Currie: This is a “taxonomy” based search that identified concepts that were not part
   of the original search, but were referred to in many of the documents, so you may
   want to search these as well.

Deanne: It used a taxonomy. They went into the search results and selected concepts
that was not part of the input, but was in the search results. It is close and you may want
to look at the data in that context.

9) XML Content Servers:
How do XML Servers bring greater precision to Search?
Greater precision is created by having more keywords (meta-data) available from diverse

Currie: They operate on the text and create metadata “data about data”, create “triples”
and through that can determine differences in meaning between words that are spelled the
same but mean something totally different in certain contexts. More info !!!

                                                                               Page 10 of 17
Deanne: They operate off of tags, but are not limited to key words and they use the
metadata to help. XML servers help by integrating the content from other sources, so
you can have multiple uses of the data (think multi-dimensional array or the O’Reily
make your own book effort.). Content Servers allow the data to be tailored to the user.
The tagged data lets you get more precise in your query.

9.b.) How can XML Servers improve university text books in becoming more specific to
the goals and objectives of the course and, at the same, time improve the bottom line of
Using SafariU as an example, professors can create a course specific text from many
while the various authors still receive a receive royalties.

Currie: In the example of SAFARIU, a professor could search a variety of text books
published by a majority of publishing houses and extract only the information they
wanted to teach to their students as part of his/her class. The professor would extract the
chapter, page or paragraph, put it into the new publication and pay only for the extracted
portion via a pre-determined royalty fee. The new publication would be printed and
made available in the bookstore within weeks.

Deanne: The XML content Servers allow you to look at the content of the data (e.g.
search all books for x topic). The Prof. can then select the most relevant data points for
the course he/she is teaching to get all the appropriate content for a book they want
tailored to their syllabus and course objectives. Content is based upon the what the XML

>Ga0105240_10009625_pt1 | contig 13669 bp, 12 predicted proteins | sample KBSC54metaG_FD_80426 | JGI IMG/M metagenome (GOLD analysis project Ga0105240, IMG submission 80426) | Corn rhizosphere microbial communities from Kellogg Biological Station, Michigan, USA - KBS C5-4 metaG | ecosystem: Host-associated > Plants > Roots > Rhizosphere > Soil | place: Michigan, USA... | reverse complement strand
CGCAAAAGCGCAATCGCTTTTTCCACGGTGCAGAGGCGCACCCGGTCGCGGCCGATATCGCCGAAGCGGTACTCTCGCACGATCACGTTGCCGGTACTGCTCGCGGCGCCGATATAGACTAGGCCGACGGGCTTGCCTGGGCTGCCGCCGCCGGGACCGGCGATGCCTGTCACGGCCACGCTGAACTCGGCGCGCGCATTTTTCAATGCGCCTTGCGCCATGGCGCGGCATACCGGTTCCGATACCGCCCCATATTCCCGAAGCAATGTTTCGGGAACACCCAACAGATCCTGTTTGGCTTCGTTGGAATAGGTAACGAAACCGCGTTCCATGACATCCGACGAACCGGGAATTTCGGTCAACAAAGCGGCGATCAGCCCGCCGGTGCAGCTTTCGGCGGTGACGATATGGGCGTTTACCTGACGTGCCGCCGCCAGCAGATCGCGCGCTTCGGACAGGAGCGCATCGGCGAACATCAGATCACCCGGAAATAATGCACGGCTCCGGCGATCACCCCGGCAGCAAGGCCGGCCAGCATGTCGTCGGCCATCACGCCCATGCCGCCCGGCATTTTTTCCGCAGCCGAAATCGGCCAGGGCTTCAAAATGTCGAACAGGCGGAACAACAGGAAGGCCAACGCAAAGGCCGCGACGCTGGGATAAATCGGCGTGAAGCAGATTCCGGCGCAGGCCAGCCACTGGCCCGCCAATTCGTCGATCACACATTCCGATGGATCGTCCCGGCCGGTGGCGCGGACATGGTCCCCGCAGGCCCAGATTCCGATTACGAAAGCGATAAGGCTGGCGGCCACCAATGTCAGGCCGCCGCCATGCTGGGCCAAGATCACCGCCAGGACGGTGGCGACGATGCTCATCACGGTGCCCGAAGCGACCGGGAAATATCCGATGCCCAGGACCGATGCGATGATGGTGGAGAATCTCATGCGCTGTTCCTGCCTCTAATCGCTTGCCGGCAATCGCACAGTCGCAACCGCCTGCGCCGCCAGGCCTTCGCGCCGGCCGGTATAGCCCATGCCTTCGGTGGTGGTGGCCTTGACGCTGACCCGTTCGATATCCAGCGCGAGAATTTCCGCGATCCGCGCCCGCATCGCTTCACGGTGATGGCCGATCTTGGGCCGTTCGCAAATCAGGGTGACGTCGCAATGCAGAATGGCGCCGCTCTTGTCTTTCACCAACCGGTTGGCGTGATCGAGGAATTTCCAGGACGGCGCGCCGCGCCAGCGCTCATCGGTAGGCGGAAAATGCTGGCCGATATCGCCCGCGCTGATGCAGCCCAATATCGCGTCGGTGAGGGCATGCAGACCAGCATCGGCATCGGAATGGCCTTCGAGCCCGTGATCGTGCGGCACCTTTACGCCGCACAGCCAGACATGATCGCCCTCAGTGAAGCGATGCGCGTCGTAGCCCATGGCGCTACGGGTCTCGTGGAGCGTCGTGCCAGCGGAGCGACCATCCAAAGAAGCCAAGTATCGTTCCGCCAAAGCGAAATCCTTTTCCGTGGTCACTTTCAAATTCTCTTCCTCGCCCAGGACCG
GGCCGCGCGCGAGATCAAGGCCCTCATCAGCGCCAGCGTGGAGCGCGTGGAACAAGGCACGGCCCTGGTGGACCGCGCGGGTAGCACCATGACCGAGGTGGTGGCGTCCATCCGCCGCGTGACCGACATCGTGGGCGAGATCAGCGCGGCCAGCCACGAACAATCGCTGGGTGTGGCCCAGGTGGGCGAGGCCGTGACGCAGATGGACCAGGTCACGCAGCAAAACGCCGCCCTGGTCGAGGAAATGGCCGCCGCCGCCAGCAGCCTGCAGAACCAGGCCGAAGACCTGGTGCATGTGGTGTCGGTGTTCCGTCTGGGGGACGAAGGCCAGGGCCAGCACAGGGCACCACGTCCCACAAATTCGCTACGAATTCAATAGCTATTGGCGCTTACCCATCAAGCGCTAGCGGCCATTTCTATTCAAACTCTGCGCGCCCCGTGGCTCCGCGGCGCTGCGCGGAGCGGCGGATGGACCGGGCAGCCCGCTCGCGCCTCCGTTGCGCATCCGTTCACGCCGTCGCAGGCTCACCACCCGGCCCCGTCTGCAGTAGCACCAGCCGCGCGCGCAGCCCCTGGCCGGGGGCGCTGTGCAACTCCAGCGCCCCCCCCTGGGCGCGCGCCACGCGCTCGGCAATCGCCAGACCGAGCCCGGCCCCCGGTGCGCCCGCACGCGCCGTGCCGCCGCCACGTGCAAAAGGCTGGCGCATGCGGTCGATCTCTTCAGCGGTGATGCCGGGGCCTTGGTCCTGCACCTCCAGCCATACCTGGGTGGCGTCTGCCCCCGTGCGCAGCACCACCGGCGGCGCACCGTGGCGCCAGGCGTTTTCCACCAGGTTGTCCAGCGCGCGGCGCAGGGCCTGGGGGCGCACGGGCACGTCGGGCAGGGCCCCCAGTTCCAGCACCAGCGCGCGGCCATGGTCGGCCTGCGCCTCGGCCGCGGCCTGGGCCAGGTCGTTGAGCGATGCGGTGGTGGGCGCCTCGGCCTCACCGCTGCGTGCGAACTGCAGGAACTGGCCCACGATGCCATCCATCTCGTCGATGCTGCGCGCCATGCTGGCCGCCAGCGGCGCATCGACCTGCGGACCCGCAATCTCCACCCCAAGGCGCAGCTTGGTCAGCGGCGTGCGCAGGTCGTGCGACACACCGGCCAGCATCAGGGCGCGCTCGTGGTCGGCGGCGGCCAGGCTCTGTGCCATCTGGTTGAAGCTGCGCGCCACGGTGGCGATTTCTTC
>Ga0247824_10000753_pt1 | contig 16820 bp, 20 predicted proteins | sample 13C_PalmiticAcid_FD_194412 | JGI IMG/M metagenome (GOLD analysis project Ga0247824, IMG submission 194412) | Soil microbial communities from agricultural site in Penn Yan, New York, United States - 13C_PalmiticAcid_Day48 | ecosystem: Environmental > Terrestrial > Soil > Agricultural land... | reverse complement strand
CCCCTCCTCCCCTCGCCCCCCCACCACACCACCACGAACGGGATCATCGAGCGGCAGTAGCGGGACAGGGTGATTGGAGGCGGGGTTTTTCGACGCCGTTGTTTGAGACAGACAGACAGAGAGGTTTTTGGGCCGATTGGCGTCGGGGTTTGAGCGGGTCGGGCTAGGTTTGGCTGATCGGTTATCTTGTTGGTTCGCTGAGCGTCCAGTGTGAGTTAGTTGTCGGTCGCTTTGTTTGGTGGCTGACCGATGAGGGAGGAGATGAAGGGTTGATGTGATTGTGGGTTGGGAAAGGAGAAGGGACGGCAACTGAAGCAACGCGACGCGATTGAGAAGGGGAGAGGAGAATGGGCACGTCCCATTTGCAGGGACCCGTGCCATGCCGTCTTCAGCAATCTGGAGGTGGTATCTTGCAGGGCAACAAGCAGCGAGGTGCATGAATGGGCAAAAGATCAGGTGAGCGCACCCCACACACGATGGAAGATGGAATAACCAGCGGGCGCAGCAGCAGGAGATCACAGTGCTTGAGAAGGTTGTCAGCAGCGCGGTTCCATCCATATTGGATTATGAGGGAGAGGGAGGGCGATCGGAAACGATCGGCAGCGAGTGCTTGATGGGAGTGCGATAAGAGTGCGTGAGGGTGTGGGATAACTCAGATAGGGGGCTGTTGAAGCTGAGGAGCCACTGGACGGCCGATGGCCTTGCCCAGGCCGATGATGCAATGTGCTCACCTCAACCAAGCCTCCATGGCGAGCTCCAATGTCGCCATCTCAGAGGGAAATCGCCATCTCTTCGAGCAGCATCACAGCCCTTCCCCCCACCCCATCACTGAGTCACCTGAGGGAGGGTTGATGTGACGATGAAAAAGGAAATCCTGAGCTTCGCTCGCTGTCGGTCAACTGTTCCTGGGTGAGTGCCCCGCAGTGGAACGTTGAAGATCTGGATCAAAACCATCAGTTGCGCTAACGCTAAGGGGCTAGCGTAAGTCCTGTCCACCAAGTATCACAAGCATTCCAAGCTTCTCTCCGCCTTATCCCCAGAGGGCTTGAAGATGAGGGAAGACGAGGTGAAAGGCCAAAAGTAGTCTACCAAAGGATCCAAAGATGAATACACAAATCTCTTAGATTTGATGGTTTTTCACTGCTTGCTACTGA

tagged data repository contains. The publisher can still make money because the books
are not re-useable, for one instructor’s efforts. Author makes money by selling content of
their book by subject/page.

10) Explain the difference between Information Extraction and Document Retrieval.
Document Retrieval is bringing back documents while Information extraction is
retrieving the actual portion of the document.

Currie: A document retrieval process identifies the subject of the document and retrieves
it for viewing. Info extraction finds the exact paragraph you want from within a given
document and, in some cases, combines paragraphs from multiple documents and builds
a new document on-the-fly.

Deanne: Information Extraction gets you a phrase from a document. Document retrieval
returns the entire document for viewing.

11) Entity Extractors work primarily by heuristics. Explain this statement.
Heuristics are rules (rules-of-thumb). Entity extraction is based upon a set of rules that
have been gathered over many years for a particular area.

   Currie: Heuristics are rules. The rules are normally established by experience over
   long periods of time. These rules tell the entity extractor exactly how to interpret the

                                                                              Page 11 of 17
   information. For instance, it might say that if it sees a number that begins with a “(“
   and has 10 numbers behind it, it’s a phone number.

Deanne: Heuristics are rules. If X then Y. If enough rules turn out to be true, then you
arrive at a conclusion. Generally rules are learned by experience. Rules can be very
brittle, meaning that if it not there system does nothing. Data is grouped into canonical
form e.g. dates, phones, people etc. Entities extractors then use heuristics for co-
references and the use the ability to match anaphora to its referent. All of thee action s
are done with a series of rules.

12) An Entity Extractor is often used to process text prior to its placement in an XML
    Content Server. What value does the Entity Extractor perform? How has it added to
    or changed the text?

Entity Extractors figure out what objects in the world a statement is talking about
(people, place, thing, etc) while a Fact Extractor figures out what the statement is saying
about the object. (Rau, pg 397, 2 nd full para)

   Currie: The Entity extractor does not change the text, it merely tags it and provides
   meaning as to what the word is (name, place, thing) The value of the entity extractor
   is its ability to find information , co-reference it to other information and establish


Deanne: An entity extractor reads all the text looks for things and tags it. The data gets
grouped into canonical forms. And then can try and do the analysis of anaphora match to
it’s referent. All the data gets tagged. Tagged data is wonderful for an XML content